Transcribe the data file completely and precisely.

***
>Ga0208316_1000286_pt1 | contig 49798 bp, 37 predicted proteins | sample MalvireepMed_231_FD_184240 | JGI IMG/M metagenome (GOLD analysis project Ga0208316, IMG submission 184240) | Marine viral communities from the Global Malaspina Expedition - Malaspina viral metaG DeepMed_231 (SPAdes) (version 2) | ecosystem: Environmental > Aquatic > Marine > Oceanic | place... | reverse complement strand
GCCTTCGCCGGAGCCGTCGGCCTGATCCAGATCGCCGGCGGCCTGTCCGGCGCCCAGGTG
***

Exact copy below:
>Ga0208316_1000286_pt1 | contig 49798 bp, 37 predicted proteins | sample MalvireepMed_231_FD_184240 | JGI IMG/M metagenome (GOLD analysis project Ga0208316, IMG submission 184240) | Marine viral communities from the Global Malaspina Expedition - Malaspina viral metaG DeepMed_231 (SPAdes) (version 2) | ecosystem: Environmental > Aquatic > Marine > Oceanic | place... | reverse complement strand
GCCTTCGCCGGAGCCGTCGGCCTGATCCAGATCGCCGGCGGCCTGTCCGGCGCCCAGGTG